Williams College Computer Science Professor Awarded NSF Grant

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WILLIAMSTOWN, Mass. — Shikha Singh, assistant professor in computer science at Williams College, has been awarded a two-year, $155,000 grant from the National Science Foundation to fund her research on verifying that computation outsourced to third-party service providers has been performed correctly.

Her work in this area aims to increase understanding of the role of incentives in algorithms, which has wide applications to areas such as crowdsourcing, cloud computing, and social computing.

With the growing popularity of cloud computing, most computation today is not done locally but rather outsourced to third-party service providers, or SPs. Outsourcing computation poses the research problem of how the client outsourcing the computation can verify that it has been performed correctly, without having to redo it.

"Most previous work has studied this problem from a security standpoint, assuming that the SPs are malicious or adversarial," Singh said. "This assumption does not capture the nature of SPs on internet marketplaces, who are often profit-driven, performing computation for money."

Singh's project, titled "CRII: AF: RUI: Verifiable Computation Outsourcing: A Non-Cooperative Approach," approaches the problem of verifying outsourced computation from an economic perspective. In particular, her work focuses on SPs that want to maximize their payment, with the goal of designing payment schemes that directly incentivize correctness.



"The advantage of this approach is that it leads to verification protocols that are simple, practical, and require extremely small verification overhead on the part of the client," Singh said.

Interactive proofs (IP) are a common framework used to study verifiable computation outsourcing. In an IP, the weak client (or verifier) interacts with powerful service providers (or provers) to determine the truthfulness of their claim. Existing IP protocols largely fall into two categories: the cooperative-prover model, such as classical IPs, or the competing-prover model, such as refereed games. In computation-outsourcing applications, the nature of SPs is arguably in the middle of these two extremes, neither cooperative or competitive, but rational—acting to maximize their own payment. The model of non-cooperative rational interactive proofs was introduced recently to capture this middle ground.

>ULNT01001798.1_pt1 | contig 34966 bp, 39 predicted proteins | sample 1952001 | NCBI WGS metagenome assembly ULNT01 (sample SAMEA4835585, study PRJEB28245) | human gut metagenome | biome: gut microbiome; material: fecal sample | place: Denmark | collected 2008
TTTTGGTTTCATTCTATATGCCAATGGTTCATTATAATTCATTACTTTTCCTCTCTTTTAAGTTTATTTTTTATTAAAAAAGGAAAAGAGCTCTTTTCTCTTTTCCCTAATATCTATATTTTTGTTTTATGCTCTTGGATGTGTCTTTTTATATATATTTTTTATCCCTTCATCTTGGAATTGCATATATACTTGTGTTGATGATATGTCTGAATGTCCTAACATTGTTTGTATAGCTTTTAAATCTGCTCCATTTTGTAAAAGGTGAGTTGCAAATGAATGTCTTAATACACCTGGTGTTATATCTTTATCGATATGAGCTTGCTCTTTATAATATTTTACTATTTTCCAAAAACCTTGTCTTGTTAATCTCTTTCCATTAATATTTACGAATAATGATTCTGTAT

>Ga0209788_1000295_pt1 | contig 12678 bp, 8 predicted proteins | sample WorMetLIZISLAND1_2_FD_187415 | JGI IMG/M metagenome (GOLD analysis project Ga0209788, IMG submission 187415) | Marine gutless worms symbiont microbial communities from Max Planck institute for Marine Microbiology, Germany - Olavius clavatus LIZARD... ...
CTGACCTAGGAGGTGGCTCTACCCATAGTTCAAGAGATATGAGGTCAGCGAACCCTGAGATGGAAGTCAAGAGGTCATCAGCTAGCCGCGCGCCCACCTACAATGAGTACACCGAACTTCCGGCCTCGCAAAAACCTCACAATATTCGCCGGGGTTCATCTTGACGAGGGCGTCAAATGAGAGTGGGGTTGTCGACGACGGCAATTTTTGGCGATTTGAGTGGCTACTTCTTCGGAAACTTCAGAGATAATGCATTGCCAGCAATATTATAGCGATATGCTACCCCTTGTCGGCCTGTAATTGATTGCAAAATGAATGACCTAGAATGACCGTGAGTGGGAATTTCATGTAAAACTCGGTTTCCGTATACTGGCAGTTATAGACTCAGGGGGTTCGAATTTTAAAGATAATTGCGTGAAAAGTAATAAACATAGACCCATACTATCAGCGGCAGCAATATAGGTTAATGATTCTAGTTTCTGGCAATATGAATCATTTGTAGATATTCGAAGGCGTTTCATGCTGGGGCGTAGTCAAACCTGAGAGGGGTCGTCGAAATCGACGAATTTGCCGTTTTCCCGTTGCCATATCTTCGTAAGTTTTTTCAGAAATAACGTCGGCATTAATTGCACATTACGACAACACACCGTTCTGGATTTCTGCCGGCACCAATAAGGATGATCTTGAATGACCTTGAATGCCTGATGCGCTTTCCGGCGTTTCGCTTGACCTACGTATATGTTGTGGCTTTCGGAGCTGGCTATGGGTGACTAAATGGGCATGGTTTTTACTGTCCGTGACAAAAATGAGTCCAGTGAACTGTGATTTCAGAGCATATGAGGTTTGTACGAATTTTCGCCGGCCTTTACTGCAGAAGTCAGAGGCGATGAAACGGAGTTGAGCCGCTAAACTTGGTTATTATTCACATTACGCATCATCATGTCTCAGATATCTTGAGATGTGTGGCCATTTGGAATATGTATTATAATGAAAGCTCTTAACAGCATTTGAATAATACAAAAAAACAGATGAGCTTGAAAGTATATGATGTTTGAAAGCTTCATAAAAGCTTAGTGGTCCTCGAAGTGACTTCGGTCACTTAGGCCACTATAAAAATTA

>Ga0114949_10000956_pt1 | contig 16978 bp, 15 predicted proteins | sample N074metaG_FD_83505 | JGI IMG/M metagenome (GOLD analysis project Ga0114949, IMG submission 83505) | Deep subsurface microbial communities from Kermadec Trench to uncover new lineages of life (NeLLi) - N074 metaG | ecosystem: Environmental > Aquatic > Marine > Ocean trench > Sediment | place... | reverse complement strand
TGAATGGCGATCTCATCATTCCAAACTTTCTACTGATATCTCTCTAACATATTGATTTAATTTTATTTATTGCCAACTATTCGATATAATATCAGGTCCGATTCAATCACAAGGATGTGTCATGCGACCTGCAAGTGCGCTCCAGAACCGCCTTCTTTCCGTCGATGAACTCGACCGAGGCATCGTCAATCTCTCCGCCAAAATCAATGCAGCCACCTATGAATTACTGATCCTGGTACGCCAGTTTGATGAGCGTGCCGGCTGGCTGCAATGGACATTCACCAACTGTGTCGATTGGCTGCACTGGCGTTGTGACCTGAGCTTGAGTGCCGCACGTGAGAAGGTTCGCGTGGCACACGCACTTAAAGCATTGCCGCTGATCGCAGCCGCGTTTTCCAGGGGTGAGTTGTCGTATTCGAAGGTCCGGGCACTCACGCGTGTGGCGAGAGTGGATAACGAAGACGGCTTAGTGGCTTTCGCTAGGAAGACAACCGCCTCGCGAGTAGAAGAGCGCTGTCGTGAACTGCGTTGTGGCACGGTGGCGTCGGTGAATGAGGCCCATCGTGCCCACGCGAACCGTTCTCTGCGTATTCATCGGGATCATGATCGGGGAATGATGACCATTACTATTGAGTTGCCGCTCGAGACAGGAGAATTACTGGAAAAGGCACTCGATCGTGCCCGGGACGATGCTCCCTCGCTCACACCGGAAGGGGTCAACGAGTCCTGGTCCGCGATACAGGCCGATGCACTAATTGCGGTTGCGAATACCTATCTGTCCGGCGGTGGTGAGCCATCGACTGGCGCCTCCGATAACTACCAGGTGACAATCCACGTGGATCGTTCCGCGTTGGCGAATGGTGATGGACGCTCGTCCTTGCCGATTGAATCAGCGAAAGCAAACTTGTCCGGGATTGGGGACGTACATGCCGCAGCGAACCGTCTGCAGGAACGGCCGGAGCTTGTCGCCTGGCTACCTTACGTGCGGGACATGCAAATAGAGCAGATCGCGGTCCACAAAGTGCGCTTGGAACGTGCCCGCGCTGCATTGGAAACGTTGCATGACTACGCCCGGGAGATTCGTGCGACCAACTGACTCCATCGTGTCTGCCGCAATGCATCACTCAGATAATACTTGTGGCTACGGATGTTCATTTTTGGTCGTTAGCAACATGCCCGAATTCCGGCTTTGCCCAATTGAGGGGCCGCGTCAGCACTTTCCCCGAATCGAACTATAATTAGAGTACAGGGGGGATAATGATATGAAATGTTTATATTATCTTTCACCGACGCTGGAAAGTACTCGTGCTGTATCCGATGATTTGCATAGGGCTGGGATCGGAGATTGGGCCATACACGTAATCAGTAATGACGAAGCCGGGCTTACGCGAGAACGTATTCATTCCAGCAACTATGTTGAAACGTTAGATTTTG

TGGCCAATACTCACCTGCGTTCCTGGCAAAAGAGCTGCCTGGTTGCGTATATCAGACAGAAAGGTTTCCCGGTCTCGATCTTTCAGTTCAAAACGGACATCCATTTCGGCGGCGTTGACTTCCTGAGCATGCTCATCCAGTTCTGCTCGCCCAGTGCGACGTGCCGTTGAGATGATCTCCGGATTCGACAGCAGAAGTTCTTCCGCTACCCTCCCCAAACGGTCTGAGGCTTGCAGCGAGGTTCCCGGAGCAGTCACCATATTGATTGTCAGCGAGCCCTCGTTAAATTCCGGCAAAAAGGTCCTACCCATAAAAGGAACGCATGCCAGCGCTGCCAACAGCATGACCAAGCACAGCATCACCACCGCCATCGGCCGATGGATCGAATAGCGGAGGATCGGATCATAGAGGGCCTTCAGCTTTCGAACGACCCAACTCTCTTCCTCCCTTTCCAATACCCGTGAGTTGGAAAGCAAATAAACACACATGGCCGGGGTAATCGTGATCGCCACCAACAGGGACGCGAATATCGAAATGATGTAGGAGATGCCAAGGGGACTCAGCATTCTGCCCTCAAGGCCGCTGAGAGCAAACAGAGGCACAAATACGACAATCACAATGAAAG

Singh's project aims to take advantage of this new model to design extremely efficient interactive proofs tailored for computation outsourcing. As part of this work, new insights and techniques from game theory and mechanism design will be used to design protocols that achieve extremely small verification overhead compared to existing rational-proof and refereed-games protocols, guarantee robustness against deviating provers, and do not rely on private channels of communication between the verifier and provers.

"My hope is that this project informs the design of future computational-outsourcing platforms and more broadly sheds light on the role of incentives in computation," Singh said.


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Williamstown Author's Book is a Massachusetts Book Awards 'Must Read'

The Massachusetts Center for the Book has announced the "Must Read" long lists in the 20th annual Massachusetts Book Awards.

The awards recognize significant works of fiction, nonfiction and poetry for adults and young readers written by Massachusetts authors and published during the preceding calendar year.  

This year's long list for Middle Grade/Young Adult books includes "The Next Great Paulie Fink" (Little, Brown), by Williamstown resident Ali Benjamin. The book is a funny and touching story about being thrust into the spotlight as a new kid and outsider in a small rural middle school.

"What a lucky group our state's tween and teenage readers prove to be. Our Middle Grade and Young Adult Must Read picks include an incredible swath of history, along with stories about artistic inspiration, fantasy, and the growing pains of surviving realities both ordinary and everything but," said Michelle Hoover, coordinator of MassBooks 20 and author of "The Quickening" (2010 Must Read) and "Bottomland" (2016 Must Read).   

In August, the center will announce the award winner and two honors titles in each of the five award categories with the hope of celebrating all titles in the program at a 20th  anniversary reception in the fall. 

"In the midst of a public health crisis, we take heart that we can announce another exciting year for Massachusetts writing," said Sharon Shaloo, executive director of MCB. "These awards confirm the strength and vitality of our extensive community of authors and  illustrators working in our academic and literary economies. We look forward to  promoting the long lists in every way we can throughout the spring and summer."

The Massachusetts Center for the Book is a public-private partnership, chartered as the commonwealth affiliate of the Center for the Book in the Library of Congress, and charged with developing, supporting and promoting cultural programming to advance the cause of  books and reading.

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